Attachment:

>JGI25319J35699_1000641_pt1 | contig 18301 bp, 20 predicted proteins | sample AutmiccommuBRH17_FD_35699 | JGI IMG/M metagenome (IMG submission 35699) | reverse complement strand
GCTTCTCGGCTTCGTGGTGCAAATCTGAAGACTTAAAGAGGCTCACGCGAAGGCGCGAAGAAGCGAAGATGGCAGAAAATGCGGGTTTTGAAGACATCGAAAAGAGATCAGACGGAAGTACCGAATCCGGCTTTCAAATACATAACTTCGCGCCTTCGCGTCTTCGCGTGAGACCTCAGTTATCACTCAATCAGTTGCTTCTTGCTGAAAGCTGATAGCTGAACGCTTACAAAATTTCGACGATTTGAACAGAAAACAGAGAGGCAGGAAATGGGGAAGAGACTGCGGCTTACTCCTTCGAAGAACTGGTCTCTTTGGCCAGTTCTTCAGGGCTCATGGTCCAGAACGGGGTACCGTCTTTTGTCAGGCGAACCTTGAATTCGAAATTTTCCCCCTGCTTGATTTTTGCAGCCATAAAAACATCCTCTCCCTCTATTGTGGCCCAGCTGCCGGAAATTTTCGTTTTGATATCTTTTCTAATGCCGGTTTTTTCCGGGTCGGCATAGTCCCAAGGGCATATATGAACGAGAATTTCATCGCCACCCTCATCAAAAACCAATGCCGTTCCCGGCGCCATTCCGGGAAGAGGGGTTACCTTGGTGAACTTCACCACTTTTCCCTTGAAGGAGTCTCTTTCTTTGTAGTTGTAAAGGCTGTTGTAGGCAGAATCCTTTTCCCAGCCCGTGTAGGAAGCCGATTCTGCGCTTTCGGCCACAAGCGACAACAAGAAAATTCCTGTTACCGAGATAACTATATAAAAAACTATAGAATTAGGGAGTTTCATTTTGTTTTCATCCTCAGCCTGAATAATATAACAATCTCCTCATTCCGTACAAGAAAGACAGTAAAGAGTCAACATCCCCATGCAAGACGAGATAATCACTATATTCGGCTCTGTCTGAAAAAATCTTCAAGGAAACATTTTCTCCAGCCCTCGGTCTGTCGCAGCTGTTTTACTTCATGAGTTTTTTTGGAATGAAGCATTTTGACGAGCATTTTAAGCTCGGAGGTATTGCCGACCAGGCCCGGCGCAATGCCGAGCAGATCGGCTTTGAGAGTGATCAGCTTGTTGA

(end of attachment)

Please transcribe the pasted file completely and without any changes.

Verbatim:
>JGI25319J35699_1000641_pt1 | contig 18301 bp, 20 predicted proteins | sample AutmiccommuBRH17_FD_35699 | JGI IMG/M metagenome (IMG submission 35699) | reverse complement strand
GCTTCTCGGCTTCGTGGTGCAAATCTGAAGACTTAAAGAGGCTCACGCGAAGGCGCGAAGAAGCGAAGATGGCAGAAAATGCGGGTTTTGAAGACATCGAAAAGAGATCAGACGGAAGTACCGAATCCGGCTTTCAAATACATAACTTCGCGCCTTCGCGTCTTCGCGTGAGACCTCAGTTATCACTCAATCAGTTGCTTCTTGCTGAAAGCTGATAGCTGAACGCTTACAAAATTTCGACGATTTGAACAGAAAACAGAGAGGCAGGAAATGGGGAAGAGACTGCGGCTTACTCCTTCGAAGAACTGGTCTCTTTGGCCAGTTCTTCAGGGCTCATGGTCCAGAACGGGGTACCGTCTTTTGTCAGGCGAACCTTGAATTCGAAATTTTCCCCCTGCTTGATTTTTGCAGCCATAAAAACATCCTCTCCCTCTATTGTGGCCCAGCTGCCGGAAATTTTCGTTTTGATATCTTTTCTAATGCCGGTTTTTTCCGGGTCGGCATAGTCCCAAGGGCATATATGAACGAGAATTTCATCGCCACCCTCATCAAAAACCAATGCCGTTCCCGGCGCCATTCCGGGAAGAGGGGTTACCTTGGTGAACTTCACCACTTTTCCCTTGAAGGAGTCTCTTTCTTTGTAGTTGTAAAGGCTGTTGTAGGCAGAATCCTTTTCCCAGCCCGTGTAGGAAGCCGATTCTGCGCTTTCGGCCACAAGCGACAACAAGAAAATTCCTGTTACCGAGATAACTATATAAAAAACTATAGAATTAGGGAGTTTCATTTTGTTTTCATCCTCAGCCTGAATAATATAACAATCTCCTCATTCCGTACAAGAAAGACAGTAAAGAGTCAACATCCCCATGCAAGACGAGATAATCACTATATTCGGCTCTGTCTGAAAAAATCTTCAAGGAAACATTTTCTCCAGCCCTCGGTCTGTCGCAGCTGTTTTACTTCATGAGTTTTTTTGGAATGAAGCATTTTGACGAGCATTTTAAGCTCGGAGGTATTGCCGACCAGGCCCGGCGCAATGCCGAGCAGATCGGCTTTGAGAGTGATCAGCTTGTTGA